This was made known in a tweet by the presidential media spokesperson, Tolu Ogunlesi, on Friday.
He tweeted, “President #MBuhari has signed 16 constitution amendment bills into law. By this signing, State Houses of Assembly & judiciaries now have constitutionally guaranteed financial independence, while railways have moved from Exclusive Legislative List to the concurrent list.
“Another landmark change: By virtue of the presidential assent, Nigerian states can now generate, transmit and distribute electricity in areas covered by the national grid. (This) wasn’t allowed pre-amendment. This is genuine, realistic restructuring- through the constitution.”
TheNewsGuru.com (TNG) gathered that the electricity sector in Nigeria generates, transmits and distributes megawatts(MW) of electric power that is significantly less than what is needed to meet basic household and industrial needs.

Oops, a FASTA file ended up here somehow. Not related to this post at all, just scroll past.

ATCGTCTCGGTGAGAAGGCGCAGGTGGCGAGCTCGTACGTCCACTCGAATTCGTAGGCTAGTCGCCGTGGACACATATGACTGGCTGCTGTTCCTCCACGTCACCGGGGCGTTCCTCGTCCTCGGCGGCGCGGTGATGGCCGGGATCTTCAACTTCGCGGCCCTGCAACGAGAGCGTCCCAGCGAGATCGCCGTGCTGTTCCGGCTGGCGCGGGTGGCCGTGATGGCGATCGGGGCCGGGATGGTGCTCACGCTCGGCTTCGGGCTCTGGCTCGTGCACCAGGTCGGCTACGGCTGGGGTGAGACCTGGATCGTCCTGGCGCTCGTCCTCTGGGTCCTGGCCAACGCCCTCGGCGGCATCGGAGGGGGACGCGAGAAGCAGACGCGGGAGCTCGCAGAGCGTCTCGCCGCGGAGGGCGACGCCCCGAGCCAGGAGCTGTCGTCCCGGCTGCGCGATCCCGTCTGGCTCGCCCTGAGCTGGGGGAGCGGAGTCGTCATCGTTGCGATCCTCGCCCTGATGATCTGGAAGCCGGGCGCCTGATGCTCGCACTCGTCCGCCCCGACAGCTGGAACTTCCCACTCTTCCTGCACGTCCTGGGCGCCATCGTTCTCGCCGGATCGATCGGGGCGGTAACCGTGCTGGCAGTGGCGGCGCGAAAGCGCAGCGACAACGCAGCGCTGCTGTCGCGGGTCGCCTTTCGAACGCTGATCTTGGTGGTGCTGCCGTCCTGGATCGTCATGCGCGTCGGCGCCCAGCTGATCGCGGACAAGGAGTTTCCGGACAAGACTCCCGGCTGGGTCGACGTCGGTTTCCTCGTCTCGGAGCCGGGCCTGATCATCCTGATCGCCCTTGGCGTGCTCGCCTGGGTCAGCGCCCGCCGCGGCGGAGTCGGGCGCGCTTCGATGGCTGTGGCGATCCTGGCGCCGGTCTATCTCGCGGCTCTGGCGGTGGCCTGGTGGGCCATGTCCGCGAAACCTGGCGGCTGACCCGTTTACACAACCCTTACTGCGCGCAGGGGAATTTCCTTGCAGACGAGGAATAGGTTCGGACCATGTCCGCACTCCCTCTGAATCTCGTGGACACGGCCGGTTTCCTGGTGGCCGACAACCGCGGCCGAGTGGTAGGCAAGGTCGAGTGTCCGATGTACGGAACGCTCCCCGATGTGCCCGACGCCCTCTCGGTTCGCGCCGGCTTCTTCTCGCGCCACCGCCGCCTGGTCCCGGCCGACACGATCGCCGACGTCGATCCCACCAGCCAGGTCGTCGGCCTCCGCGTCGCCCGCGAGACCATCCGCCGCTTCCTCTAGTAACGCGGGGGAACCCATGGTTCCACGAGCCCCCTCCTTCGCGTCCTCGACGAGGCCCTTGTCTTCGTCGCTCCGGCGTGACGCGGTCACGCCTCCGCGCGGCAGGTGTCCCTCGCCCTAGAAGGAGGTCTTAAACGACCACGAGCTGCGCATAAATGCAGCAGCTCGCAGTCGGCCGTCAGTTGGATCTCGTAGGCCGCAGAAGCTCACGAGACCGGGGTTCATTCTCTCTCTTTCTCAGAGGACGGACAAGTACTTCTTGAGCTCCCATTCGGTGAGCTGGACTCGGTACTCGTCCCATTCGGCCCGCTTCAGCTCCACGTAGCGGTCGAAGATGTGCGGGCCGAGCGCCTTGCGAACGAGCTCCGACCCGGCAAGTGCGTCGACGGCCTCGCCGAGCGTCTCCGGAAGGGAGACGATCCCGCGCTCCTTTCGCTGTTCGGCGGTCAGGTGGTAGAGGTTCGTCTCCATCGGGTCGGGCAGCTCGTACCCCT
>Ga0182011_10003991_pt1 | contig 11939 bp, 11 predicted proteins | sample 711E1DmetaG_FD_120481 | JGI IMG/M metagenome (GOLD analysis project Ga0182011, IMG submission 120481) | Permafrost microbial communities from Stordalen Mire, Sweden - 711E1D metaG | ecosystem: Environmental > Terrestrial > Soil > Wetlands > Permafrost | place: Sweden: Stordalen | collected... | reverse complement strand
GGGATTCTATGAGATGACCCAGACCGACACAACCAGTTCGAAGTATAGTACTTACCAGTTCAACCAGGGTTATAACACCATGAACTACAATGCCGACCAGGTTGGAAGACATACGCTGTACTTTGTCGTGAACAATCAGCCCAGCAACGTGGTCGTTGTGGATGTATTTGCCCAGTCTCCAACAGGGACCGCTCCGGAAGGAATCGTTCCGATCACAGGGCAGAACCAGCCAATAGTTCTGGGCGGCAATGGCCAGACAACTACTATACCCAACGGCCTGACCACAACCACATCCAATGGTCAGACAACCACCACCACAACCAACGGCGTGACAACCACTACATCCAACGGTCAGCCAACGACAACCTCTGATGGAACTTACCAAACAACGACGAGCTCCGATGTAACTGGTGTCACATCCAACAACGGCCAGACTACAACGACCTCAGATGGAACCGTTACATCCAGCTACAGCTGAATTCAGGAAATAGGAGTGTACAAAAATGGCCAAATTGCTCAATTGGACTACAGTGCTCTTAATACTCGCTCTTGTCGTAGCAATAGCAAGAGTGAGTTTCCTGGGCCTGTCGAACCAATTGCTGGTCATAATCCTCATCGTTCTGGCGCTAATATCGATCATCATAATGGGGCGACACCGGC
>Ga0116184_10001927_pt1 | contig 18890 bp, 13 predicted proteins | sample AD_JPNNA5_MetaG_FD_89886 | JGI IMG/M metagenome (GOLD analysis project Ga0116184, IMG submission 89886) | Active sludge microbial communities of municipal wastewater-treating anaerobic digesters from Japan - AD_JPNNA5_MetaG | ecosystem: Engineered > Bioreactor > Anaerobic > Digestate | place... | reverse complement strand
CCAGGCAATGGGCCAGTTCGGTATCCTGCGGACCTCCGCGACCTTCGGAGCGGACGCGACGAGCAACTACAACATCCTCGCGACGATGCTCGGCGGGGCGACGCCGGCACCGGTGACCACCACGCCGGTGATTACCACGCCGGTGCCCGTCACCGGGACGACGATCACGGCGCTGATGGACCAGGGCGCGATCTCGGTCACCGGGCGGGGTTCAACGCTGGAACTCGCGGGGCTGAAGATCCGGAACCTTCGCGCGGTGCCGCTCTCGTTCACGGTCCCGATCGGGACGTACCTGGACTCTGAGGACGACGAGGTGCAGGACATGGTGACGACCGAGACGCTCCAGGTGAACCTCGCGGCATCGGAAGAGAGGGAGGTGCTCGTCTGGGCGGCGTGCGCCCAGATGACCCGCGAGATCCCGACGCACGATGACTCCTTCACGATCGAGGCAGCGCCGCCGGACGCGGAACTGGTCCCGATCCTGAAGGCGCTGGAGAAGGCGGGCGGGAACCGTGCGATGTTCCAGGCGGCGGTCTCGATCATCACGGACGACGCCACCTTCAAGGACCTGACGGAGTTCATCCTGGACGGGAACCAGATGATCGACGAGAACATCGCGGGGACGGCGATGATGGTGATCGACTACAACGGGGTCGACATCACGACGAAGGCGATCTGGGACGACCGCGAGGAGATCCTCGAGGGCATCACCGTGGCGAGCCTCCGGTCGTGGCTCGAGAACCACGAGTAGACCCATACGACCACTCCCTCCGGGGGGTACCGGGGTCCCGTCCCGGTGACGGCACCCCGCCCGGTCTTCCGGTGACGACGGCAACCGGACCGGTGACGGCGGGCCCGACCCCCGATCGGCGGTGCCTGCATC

Nigeria has twenty-three (23) power generating plants connected to the national grid with the capacity to generate 11,165.4 MW of electricity. These plants are managed by generation companies (GenCos), independent power providers, and Niger Delta Holding Company.
In 2012, the industry labored to distribute 5,000 MW, very much less than the 40,000 MW needed to sustain the basic needs of the population.
This deficit is also exacerbated by unannounced load shedding, partial and total system collapse and power failure.
To meet demand, many households and businesses resort to purchasing generating sets to power their properties, this source of energy provided 6,000 MW in 2008.
Nigeria has a chronic electricity shortage that has affected the country for many years. In 2022, its power grid collapsed twice during one week.